CQC’s review of the year

On 22 October 2021 the Care Quality Commission published their annual report on the State of Health Care and Social Care in England.


The report (covering just under 100 pages) is split into four parts:

  1. People’s experiences of care
  2. Flexibility to respond to the pandemic
  3. Ongoing quality concerns
  4. Challenges for systems

Summary ratings charts can be found in the Appendix (pages 76-87).

The report is written at a time of great change and pressure both in respect of the pandemic and the creation of Integrated Care Systems. The foreword acknowledges the toll taken on those working in the sector as well as, of course, those receiving care. They conclude this by saying that the future must be focussed on outcomes for people, supported by transformational change.

Some of the chapters probably will not tell readers anything they do not already know but they are brought to life with some case studies. 

Points to note include:

  • CQC are carrying out a year-long programme of work to transform the way they regulate services for people with a learning disability and autistic people. They have improved their inspection methodology to focus on the culture of services and on identifying where people living in hospitals and care services may be at greater risk of poor quality of life.
  • Reference is made in several parts to their provider collaboration reviews (pages 18, 24 and chapter 4).
  • The section on Discharge to Assess (pages 31 and 32) reminds readers of DHSC guidance on hospital discharge and community support updated in July 2021.
  • The section on Adult Social Care Fragility (pages 39-43) sets out analysis from the Market Oversight Scheme.

Quality concerns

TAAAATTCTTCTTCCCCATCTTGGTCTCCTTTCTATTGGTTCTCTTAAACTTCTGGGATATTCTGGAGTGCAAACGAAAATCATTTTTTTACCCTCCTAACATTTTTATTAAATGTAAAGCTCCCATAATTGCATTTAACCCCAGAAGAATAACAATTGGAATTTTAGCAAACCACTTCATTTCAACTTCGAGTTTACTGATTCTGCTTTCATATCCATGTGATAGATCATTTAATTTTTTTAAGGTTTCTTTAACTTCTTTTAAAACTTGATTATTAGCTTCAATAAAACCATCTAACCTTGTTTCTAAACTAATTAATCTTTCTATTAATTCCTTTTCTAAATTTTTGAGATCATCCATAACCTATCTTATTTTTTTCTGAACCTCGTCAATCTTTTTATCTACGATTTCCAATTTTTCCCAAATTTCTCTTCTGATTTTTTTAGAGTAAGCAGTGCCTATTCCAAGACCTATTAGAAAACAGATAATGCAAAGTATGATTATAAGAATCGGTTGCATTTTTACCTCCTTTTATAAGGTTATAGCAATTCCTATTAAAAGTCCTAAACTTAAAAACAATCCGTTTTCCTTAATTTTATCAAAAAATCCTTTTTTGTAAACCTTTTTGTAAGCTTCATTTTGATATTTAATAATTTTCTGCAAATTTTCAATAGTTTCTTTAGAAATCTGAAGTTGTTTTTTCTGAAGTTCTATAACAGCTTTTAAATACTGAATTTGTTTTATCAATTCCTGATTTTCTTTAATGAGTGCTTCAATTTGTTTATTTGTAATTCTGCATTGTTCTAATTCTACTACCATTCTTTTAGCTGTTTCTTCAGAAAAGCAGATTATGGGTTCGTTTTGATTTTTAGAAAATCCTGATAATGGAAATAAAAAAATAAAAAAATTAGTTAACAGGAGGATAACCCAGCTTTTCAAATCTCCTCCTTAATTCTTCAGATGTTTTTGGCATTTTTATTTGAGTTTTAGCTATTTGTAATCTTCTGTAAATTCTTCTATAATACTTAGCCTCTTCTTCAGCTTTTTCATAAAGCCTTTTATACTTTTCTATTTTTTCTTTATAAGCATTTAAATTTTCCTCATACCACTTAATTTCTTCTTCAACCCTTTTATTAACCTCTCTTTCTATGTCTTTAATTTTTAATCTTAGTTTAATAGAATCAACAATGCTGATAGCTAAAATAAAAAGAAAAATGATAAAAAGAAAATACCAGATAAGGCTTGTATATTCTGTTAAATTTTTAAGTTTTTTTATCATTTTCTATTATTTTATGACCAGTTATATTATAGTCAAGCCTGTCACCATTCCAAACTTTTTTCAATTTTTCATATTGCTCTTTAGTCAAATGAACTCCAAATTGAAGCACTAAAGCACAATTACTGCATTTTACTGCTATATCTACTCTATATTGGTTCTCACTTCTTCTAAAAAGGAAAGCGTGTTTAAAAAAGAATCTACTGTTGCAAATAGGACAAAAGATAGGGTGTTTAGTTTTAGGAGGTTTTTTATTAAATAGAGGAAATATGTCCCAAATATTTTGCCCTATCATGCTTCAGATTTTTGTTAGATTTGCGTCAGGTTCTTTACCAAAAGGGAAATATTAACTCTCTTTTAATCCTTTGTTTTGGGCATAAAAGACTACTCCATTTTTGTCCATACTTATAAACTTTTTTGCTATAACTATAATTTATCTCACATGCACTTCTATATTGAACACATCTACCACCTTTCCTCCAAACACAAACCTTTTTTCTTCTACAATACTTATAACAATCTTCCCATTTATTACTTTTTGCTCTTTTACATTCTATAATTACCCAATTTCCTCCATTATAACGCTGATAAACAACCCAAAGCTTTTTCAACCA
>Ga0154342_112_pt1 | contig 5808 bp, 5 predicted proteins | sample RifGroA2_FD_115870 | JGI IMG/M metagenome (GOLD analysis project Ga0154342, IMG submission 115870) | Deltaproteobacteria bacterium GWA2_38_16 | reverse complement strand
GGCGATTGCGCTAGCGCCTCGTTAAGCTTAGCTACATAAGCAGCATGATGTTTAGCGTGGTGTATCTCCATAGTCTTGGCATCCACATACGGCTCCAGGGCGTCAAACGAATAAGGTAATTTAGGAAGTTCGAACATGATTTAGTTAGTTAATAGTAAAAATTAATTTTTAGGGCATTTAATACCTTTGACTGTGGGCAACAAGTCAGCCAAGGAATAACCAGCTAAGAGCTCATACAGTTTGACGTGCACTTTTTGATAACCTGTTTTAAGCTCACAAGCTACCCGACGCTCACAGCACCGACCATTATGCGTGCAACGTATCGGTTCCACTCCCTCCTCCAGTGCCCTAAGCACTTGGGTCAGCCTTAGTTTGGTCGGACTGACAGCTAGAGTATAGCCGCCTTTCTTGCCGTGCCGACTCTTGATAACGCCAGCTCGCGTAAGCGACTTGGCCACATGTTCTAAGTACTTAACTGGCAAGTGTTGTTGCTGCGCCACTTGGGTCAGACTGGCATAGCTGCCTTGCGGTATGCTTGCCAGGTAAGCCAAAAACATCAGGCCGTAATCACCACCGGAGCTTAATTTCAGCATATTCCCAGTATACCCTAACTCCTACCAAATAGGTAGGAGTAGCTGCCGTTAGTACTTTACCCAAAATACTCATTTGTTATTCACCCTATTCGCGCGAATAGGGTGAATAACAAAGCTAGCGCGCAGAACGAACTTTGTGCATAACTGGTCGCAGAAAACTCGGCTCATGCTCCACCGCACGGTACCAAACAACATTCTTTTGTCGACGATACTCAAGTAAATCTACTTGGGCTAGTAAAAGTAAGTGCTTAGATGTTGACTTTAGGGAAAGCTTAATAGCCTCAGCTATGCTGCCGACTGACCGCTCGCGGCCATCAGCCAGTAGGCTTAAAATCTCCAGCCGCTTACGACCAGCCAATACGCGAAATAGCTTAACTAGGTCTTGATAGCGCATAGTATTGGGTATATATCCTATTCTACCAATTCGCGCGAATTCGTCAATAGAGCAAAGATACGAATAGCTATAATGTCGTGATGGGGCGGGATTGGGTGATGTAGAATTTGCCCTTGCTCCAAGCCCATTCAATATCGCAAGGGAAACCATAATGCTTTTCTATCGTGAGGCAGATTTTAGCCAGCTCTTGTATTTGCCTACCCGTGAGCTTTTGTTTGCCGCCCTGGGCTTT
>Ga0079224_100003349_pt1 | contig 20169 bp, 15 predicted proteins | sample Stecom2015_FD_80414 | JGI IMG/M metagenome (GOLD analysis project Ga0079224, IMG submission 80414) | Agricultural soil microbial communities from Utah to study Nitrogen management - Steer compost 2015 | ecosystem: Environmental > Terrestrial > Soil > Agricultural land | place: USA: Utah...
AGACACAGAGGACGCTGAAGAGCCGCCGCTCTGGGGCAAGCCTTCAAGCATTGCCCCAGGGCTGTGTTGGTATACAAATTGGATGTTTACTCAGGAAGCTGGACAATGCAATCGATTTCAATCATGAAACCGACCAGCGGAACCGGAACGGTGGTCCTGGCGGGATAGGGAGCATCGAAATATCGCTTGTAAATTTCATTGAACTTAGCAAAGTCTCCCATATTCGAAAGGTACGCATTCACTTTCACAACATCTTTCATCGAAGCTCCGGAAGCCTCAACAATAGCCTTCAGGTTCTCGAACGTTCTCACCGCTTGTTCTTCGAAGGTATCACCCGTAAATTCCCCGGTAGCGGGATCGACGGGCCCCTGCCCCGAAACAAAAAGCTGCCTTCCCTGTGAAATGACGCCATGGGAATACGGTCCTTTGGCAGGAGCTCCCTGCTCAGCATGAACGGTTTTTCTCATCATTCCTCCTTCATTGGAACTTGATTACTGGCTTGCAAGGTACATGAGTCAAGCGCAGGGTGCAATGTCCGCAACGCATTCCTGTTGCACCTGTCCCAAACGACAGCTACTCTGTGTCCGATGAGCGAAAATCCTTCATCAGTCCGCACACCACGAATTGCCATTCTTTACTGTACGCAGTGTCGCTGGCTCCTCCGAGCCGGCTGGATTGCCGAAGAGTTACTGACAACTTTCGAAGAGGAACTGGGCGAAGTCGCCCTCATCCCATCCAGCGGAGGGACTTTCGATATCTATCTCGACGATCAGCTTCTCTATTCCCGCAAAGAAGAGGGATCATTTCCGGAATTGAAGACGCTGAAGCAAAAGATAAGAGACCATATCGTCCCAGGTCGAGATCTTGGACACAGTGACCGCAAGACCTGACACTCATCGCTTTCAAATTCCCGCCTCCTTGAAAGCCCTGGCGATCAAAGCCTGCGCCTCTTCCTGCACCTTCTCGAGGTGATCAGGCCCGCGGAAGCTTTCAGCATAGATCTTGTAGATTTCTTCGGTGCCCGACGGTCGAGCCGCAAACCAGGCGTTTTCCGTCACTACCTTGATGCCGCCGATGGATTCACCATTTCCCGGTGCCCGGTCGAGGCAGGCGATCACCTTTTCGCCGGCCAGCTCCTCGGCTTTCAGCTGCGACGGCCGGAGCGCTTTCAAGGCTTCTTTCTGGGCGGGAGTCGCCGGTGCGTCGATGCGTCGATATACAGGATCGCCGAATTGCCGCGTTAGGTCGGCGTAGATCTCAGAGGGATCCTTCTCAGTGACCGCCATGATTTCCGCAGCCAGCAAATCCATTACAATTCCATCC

Readers will probably be most interested in Chapter 3.

Three key points are flagged by CQC:

  • Through their reviews of high-risk mental health services, they are concerned that people continue to be put at risk in a small number of services where there are warning signs of closed cultures.
  • Improvements in maternity care are far too slow, with continuing issues around staff not having the right skills or knowledge, poor working relationships, and not learning from when things go wrong. Other concerns, include a lack of engagement with local women by maternity services and limited action taken by these services to improve equitable access.
  • While services have largely maintained levels of Deprivation of Liberty Safeguards during 2020/21, they need to have a continued focus on people subject to a deprivation of liberty. They continue to have concerns about delays in authorisations, which mean that individuals are deprived of their liberty longer than necessary, or without the appropriate legal authority and safeguards in place.

Closed cultures

  • They will continue to review whistleblowing concerns, feedback about quality of care and notifications to proactively identify services they think could be at risk of developing a closed culture.
  • CQC remind readers of the common features of closed cultures set out in their July Insight report
  • This section of the report covers the use of restrictive practices, issues with staffing and management and lack of external oversight.
  • CQC are testing a new methodology that is designed to get under the culture of a service.

Maternity Improvements

  • As at July 2021, 41 per cent of services were rated as requires improvement or inadequate.
  • They reference their review of nine maternity services where they had concerns between March and June 2021.

Deprivation of Liberty Safeguards

  • Many of the issues they have reported on previously have continued and /or been exacerbated in the context of the pandemic and associated pressures on the system.
  • National and regional variations are covered at pages 58-60.
  • CQC are concerned that providers’ focus shifted away from DoLS resulting in isolation and withdrawal, lack of visits from RRPs, families and other professionals and lack of a truly up to date picture of people’s lives.
  • They continue to be concerned that lack of understanding about DoLS is having an impact on providers’ confidence about whether restrictions introduced in response to the pandemic amounted to a DoL or not.
  • Better training is needed to improve staff knowledge and understanding of DoLS and the Mental Capacity Act and their importance in protecting people’s human rights.

So a lot to take on board. In addition, we have the prospect of DoLS to Liberty Protectin Safeguards taking place in 2022.

We have a friendly and experienced team able to guide you through the MCA and/or regulatory issues.

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